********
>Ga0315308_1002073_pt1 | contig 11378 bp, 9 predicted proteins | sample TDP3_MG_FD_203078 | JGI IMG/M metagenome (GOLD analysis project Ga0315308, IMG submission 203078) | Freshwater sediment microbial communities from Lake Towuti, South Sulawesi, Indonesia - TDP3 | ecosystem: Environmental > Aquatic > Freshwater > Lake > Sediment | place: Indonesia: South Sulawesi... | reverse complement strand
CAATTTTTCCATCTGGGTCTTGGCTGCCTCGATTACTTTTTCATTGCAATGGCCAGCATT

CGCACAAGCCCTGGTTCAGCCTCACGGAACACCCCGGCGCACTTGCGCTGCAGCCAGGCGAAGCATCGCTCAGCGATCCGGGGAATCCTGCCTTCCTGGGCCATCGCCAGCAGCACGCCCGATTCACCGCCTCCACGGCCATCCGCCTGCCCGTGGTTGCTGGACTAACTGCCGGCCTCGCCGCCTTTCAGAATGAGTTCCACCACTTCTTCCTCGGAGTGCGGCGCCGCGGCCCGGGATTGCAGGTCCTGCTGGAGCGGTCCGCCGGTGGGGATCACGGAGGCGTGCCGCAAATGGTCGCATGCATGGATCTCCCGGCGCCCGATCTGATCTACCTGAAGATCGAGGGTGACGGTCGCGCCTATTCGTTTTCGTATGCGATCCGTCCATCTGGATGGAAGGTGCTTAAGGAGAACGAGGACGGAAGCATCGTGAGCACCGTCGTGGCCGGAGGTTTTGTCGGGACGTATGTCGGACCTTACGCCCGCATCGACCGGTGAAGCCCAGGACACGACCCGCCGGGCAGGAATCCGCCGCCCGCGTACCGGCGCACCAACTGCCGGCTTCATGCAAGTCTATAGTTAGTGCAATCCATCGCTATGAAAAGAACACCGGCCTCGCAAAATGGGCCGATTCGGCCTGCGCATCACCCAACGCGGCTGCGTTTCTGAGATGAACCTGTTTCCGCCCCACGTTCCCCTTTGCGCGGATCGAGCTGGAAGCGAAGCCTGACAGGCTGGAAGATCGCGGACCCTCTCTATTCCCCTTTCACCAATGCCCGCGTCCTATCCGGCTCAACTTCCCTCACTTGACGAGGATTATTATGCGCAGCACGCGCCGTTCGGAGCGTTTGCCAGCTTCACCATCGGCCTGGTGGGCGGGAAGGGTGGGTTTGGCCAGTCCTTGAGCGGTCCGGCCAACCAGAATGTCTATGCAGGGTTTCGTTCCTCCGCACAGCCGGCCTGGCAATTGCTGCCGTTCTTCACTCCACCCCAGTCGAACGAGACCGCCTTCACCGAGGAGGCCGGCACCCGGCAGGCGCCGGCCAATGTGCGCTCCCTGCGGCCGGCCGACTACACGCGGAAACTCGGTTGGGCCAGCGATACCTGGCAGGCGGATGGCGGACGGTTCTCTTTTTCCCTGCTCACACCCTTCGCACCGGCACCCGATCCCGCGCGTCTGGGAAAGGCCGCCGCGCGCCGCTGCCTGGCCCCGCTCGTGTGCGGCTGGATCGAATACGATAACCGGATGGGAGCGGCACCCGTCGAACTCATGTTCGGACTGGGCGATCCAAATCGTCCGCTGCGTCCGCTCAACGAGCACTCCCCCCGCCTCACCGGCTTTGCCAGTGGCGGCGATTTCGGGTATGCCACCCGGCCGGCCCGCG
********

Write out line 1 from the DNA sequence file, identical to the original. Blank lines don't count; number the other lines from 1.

>Ga0315308_1002073_pt1 | contig 11378 bp, 9 predicted proteins | sample TDP3_MG_FD_203078 | JGI IMG/M metagenome (GOLD analysis project Ga0315308, IMG submission 203078) | Freshwater sediment microbial communities from Lake Towuti, South Sulawesi, Indonesia - TDP3 | ecosystem: Environmental > Aquatic > Freshwater > Lake > Sediment | place: Indonesia: South Sulawesi... | reverse complement strand